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Animal Drug Investigation Reveals Pet Medication Often Doesn't Work 279

KentuckyFC writes: "Americans spent an estimated $14.2 billion on veterinary care for their pets in 2013 — and that doesn't even include proprietary health diets and food supplements. Put another way, pet owners pay about $850 annually in veterinary expenses per dog, and about $575 per cat. Factor in the emotional energy we invest in keeping our companion animals healthy, and you'd hope for high confidence in the end results. But when one journalist investigated the science behind the meds being used to treat his aging dog's osteoarthritis, he was in for a nasty surprise. Glucosamine and chondroitin food supplements? Next to useless. Tramadol to kill pain? It's probably just getting dogs high. The one treatment that's been proven to help, a non-steroidal anti-inflammatory drug called carprofen, is often left on the shelf because of fears — likely overblown — that it might damage dogs' kidneys. In part, you can blame this sorry state of affairs on a lack of financial incentives for drug companies to run clinical trials on animals. But often, vets aren't paying attention to the studies that have been done. If we want our dogs and cats to receive the best possible medical care, we need to ask our vets some tougher questions about why they think the drugs will work."
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Animal Drug Investigation Reveals Pet Medication Often Doesn't Work

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  • What else is new? (Score:2, Interesting)

    by Anonymous Coward on Friday January 31, 2014 @05:14PM (#46123425)

    So? Often the HUMAN drugs don't work either, but we still pay billions out each year for them, and don't get me started on the "homeopathic" and "vitamin" crazes.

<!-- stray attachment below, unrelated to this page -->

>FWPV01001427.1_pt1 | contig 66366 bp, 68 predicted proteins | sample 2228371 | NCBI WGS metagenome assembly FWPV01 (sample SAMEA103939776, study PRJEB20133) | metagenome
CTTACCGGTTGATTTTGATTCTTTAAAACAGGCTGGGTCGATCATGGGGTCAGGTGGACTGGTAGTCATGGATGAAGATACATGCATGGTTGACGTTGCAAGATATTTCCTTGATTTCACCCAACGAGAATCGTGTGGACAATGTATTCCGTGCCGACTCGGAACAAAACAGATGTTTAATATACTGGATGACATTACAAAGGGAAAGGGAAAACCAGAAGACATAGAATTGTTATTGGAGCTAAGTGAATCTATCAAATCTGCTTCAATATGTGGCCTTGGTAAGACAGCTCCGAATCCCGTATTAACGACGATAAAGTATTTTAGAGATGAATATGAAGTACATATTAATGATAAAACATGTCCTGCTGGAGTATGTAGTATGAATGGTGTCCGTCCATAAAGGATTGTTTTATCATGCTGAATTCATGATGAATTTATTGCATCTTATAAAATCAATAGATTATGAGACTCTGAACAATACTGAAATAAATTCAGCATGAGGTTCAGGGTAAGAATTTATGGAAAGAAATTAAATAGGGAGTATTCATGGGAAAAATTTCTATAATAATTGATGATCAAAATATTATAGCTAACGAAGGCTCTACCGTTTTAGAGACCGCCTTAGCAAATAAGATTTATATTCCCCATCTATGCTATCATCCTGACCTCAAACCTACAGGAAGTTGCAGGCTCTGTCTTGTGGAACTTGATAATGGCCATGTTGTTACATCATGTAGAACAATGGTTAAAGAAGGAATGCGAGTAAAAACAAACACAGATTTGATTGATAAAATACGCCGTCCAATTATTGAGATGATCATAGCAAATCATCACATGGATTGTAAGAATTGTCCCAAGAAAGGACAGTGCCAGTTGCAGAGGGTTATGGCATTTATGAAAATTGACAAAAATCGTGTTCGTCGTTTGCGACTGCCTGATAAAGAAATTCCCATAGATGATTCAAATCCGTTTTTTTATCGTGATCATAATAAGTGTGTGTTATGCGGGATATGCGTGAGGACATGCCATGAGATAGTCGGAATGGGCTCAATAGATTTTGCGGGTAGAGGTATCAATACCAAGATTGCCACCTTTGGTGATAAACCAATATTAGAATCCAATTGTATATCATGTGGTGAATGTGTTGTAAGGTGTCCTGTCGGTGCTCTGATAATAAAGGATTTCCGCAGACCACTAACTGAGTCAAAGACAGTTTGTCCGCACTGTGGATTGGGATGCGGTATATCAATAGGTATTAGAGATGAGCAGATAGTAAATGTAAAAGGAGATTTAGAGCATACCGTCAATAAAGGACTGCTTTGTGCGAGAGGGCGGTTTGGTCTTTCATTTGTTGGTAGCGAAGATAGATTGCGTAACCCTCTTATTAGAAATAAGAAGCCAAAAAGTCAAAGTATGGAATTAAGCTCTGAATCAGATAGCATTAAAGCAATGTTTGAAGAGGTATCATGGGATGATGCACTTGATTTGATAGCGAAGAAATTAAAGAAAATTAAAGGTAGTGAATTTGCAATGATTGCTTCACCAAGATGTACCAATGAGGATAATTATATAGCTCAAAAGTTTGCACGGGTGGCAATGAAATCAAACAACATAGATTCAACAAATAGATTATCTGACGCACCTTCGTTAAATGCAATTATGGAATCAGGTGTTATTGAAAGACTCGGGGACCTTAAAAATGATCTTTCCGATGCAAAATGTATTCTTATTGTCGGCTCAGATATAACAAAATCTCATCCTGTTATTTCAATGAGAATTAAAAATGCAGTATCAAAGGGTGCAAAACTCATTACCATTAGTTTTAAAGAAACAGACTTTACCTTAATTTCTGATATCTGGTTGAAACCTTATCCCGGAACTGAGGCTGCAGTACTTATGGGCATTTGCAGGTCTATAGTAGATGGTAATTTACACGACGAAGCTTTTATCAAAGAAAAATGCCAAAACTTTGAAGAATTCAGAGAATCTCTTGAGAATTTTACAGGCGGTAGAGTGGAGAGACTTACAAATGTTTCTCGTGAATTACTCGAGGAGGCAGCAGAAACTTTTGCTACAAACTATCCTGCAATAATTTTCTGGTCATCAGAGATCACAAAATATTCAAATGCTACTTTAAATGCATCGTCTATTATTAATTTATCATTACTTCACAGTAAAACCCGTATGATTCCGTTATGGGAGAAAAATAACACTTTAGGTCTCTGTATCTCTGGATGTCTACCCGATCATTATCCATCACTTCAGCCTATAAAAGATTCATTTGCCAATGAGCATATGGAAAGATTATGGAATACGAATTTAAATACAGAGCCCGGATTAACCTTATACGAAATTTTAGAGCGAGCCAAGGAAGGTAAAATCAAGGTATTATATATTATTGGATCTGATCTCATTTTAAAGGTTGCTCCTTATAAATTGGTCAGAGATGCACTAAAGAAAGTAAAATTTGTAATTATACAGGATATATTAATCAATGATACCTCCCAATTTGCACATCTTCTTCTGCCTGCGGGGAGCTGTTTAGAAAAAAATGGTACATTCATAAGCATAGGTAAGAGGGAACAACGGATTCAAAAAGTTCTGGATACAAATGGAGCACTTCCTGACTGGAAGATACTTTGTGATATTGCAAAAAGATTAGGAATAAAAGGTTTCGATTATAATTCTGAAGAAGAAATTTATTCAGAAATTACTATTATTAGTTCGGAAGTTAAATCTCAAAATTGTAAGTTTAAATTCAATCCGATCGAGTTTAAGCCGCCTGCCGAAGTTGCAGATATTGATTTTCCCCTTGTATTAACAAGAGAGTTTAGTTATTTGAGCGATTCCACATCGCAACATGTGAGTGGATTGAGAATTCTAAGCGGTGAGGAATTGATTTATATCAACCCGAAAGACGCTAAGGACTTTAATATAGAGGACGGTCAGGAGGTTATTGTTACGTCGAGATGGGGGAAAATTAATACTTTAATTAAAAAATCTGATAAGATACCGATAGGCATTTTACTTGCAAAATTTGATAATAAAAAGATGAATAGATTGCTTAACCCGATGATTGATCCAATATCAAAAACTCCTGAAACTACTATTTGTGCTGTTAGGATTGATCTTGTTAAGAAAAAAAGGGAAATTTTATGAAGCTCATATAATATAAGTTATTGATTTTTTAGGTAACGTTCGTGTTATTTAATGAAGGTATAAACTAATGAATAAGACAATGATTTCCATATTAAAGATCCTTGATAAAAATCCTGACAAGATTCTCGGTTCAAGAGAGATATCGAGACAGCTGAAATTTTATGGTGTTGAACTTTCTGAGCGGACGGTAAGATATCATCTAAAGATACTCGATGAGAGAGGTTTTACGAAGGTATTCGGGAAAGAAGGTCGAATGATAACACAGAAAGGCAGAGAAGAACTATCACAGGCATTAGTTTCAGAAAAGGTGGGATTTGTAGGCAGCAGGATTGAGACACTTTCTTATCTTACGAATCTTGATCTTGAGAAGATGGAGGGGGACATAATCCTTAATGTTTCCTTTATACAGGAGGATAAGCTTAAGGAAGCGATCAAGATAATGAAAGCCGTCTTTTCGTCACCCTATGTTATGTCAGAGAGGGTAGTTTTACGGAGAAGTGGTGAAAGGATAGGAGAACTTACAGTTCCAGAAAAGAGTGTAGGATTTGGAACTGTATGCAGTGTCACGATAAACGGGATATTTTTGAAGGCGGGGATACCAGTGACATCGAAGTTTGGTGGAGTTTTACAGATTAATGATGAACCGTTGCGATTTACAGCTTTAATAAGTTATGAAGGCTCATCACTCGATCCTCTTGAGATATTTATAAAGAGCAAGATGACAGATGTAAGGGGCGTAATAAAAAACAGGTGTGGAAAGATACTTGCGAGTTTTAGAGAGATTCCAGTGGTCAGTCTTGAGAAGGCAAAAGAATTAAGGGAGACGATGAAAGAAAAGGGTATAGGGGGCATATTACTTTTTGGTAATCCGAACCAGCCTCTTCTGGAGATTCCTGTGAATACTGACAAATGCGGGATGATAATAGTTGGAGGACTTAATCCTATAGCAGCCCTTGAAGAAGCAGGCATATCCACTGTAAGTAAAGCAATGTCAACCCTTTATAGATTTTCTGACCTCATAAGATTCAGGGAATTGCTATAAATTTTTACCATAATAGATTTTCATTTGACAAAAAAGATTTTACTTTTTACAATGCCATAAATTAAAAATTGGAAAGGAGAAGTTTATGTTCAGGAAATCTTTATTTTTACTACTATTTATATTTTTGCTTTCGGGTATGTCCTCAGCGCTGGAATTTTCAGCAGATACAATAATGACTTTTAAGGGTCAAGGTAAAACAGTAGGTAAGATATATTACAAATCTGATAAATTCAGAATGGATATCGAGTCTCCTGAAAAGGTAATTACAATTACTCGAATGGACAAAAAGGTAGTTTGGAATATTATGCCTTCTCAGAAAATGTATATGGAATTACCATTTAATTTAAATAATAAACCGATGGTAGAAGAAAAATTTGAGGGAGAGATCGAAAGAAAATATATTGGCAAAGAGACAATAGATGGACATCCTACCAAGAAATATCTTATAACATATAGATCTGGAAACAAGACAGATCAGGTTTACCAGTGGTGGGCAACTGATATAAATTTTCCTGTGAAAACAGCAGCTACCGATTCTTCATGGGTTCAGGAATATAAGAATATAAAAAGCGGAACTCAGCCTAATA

• Animal Testing (Score:4, Interesting)

    by WoodstockJeff ( 568111 ) on Friday January 31, 2014 @05:17PM (#46123459) Homepage

    Why would you want to risk getting attacked by PETA and other animal rights organizations by doing testing on animals? Heck, you can't even shampoo a dog without someone getting upset!

  • by g0bshiTe ( 596213 ) on Friday January 31, 2014 @05:28PM (#46123581)
    Which is why I had my dog put to sleep when she had a seizure, probably treatable, but she also had cancer and was 14 and had lost hear hearing about a month prior to the seizure. At that point all I could picture was leaving for work in the morning the dog having a seizure upstairs and taking a tumble down the stairs in the dazed and confused moments afterward and then lying there in pain broken for 8 hours until I got home to find her.

    She went to the emergency vet that night and was put to sleep.

    She is loved and missed, this was 4 years ago.
  • by Ethan Bernard ( 2954293 ) on Friday January 31, 2014 @05:29PM (#46123603)

    I'm a cat owner. This average sounds about right to me. But keep in mind that this is an average, not a median, and the average is skewed upward by a small number of people* who spend thousands a year to fix problems that inevitably arise in their older pets. Cat chemotherapy, for example, costs about $100 a week.